Welcome to The Game Shelf!

After getting into the board game hobby at the end of 2014, we've decided to share our thoughts on the games we're collecting on our shelves. The collection has certainly expanded over 18 months and we've been making up for lost time!

Sometimes our opinions differ, so Amy will be posting reviews every other Tuesday and Fi will post on Thursdays. We hope you enjoy reading some of our opinions on board games - especially those for two players.

Get in touch by emailing thegameshelfblog@gmail.com

Tuesday, 11 July 2017

Frogs, fish, and elephant slides:- New releases from Brain Games

Woo-Hoo!
Designer: Matthias Kaufmann
Year2017

Age: 3+

Woo-Hoo is a 2-4 player dice rolling collection game and the simplest of Brain Games’ new offerings. The rules are simple, roll the dice, move your gnome the number of spaces up the slide. Should you reach the top then you slide down and take a toy. Collect the most toys by the time the supply runs out and you win! Woo-Hoo does a good job of introducing game concepts to a young audience, the core mechanic is dice rolling and as such it is very much luck based. Should you consider yourself an advanced player then you can try the advanced rules which introduce the idea of set collection (if you get 5 toys in the same colour you score an early victory), it also introduces a second dice which creates a bit more variance in how the gnomes move. Woo-Hoo is adorable, the use of the box as a tray to catch the sliding meeples is great for keeping the game tidy. Ultimately though I can’t see this being enjoyed by anyone other than parents playing with their very young kids, and that enjoyment is likely to be pride at seeing their child holding their first meeple!

3/10


King Frog
Designer: Gunter Burkhardt, Dennis Kirps
Year2017

Age: 7+

King Frog is a 2-4 player elimination racing game where you race frogs around a circular track of lily pads. Each turn you play a card with a value from 1 to 5 then move your frog forward that many pads. Each turn has a variable player order with the players who opted to move the least moving first, and players further back breaking ties. This is very important because frogs, naturally, leapfrog over each other without counting that as one of their movement spaces, so someone at the back of a queue can move quickly with a low numbered card and. Where you land is very import as you only keep the card you played if you landed on a lilypad of your frogs colour. If you land on a different coloured pad then you lose the card, limiting your future options and dwindling your hand, should you have no cards to play then you are out of the race. The game ends when only 2 players are remaining (the lead frog wins) or the lead racer laps the last frog.  King Frog might be a children’s game, but the bluffing and trying to calculate your opponents moves actually gives it a lot of depth. King frog is good fun for children, but it also makes for a great filler game.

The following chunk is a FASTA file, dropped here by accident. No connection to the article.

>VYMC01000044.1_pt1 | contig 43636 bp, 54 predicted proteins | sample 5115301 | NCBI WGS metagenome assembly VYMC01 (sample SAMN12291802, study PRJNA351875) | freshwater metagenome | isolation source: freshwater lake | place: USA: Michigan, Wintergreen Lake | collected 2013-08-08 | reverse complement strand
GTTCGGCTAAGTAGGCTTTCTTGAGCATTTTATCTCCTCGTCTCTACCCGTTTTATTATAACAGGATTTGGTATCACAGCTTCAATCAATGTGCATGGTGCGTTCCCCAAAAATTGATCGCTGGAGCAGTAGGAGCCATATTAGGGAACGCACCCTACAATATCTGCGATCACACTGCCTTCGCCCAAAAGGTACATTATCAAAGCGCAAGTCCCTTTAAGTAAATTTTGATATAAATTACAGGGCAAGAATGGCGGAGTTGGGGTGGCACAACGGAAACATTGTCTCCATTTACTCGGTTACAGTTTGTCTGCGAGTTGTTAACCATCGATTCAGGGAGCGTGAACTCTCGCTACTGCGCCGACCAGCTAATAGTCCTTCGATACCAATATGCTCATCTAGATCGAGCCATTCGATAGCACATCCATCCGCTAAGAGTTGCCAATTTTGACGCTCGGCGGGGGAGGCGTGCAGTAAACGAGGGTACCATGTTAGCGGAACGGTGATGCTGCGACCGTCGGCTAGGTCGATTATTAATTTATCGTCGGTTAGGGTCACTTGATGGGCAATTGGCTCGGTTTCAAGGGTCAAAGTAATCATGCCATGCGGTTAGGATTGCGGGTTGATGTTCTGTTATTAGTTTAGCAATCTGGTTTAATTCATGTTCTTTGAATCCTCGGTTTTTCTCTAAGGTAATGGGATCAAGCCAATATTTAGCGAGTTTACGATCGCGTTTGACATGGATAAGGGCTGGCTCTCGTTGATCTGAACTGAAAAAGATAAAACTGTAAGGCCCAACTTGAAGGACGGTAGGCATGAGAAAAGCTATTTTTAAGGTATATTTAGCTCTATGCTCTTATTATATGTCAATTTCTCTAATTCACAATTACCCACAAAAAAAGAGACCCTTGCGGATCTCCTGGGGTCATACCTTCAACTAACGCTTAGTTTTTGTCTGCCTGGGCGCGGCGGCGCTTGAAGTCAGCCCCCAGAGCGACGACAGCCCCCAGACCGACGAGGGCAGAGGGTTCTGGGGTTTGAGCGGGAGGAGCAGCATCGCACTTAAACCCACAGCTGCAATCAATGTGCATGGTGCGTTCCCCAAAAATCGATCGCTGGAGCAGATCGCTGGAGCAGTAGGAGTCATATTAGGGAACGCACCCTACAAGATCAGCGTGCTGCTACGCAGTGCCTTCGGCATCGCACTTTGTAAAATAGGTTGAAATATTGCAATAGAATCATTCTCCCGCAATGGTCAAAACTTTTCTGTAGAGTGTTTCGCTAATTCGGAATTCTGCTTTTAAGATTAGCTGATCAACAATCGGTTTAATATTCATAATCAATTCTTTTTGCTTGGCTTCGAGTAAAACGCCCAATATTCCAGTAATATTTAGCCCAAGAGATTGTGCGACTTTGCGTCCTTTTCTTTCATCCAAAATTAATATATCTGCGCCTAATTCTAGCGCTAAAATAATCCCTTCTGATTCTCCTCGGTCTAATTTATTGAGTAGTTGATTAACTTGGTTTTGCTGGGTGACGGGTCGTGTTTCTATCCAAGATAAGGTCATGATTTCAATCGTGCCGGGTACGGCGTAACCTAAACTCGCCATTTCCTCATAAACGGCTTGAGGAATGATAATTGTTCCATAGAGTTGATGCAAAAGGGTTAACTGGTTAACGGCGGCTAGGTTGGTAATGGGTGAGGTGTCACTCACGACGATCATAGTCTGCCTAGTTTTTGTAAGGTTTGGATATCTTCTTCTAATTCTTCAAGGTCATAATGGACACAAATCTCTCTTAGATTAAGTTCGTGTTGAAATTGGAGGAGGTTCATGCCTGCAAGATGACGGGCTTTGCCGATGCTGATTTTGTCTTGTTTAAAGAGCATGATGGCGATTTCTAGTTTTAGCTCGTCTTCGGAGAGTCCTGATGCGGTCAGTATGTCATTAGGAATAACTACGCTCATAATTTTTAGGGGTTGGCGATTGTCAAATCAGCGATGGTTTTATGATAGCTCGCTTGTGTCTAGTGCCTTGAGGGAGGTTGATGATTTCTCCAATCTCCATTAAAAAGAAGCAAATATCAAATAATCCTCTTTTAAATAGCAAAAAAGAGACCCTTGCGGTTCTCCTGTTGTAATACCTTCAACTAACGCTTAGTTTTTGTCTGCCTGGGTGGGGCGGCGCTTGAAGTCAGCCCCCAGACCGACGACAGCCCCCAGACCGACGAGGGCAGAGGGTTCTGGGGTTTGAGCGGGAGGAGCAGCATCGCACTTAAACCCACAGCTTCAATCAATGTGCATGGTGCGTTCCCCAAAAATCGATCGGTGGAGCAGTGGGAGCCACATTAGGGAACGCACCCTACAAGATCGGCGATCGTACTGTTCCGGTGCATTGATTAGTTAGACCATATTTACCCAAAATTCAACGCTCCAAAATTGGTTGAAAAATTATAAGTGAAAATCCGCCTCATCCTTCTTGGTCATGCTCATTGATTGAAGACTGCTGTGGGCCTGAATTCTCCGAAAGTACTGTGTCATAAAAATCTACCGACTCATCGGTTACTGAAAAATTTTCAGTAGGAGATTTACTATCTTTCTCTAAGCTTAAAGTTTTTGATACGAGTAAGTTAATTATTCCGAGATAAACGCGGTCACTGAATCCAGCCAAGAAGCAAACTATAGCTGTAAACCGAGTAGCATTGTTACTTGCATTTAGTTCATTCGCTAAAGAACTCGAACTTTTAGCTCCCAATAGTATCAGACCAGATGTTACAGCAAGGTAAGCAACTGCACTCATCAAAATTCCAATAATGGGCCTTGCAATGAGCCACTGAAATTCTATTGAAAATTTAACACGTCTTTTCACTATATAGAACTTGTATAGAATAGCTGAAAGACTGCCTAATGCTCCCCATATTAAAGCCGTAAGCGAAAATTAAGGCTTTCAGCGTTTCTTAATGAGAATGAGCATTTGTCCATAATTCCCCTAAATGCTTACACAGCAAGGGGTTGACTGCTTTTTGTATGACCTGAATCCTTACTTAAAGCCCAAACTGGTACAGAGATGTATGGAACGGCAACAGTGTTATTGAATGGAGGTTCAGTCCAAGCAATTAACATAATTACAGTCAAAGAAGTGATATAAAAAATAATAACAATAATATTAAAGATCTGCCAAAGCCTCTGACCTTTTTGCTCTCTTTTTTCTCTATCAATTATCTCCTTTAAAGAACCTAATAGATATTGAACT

6.5/10

Reef Route
Designer: Arpad Fritsche
Year2017

Age: 5+

Reef Route is a 2-4 player survival game  in which you have to try and get one of your fish from the left hand side of the board to the right without being devoured by sharks.  Alternatively you can simply try to survive whilst feeding your opponents fish to the sharks and be the last fish standing. Either way you play the game by moving fish along a grid according to dice rolls. Each turn you roll 2 dice and then move fish of the respective colours. If you are moving opponents fish you can only move it forward, but if you roll your own fish or a predator then you can move it up, down or forward. Unfortunately this often leads to being defeated by fate deigning your opponent will roll predators over and over again, while all you can do is move their fish forward through the big open field they just created. I do appreciate that the game comes with variable difficulty (in the form of 1x1, 1x2 and 2x2 tile sharks) and I do appreciate how cute the art is and how well put together the game is, but the gameplay isn’t really there. While the game might be appealing to kids, an adult won’t get much fun out of this one.

4/10

Ultimately I feel like none of these games have quite followed the footsteps of Ice Cool, it is very challenging to create a game that is enjoyable for children and adults alike. Honestly a 1 out of 3 hit rate on that front isn't bad, King Frog has earned it's way onto our shelves right next to the likes of Rhino Hero. Reef Route and Woo-Hoo both make for good kids games with great art and quality components that I would be happy to see my nieces playing with, but I would never expect to see someone pull them out at a board game group.

All three games were review copies provided by Brain Games.

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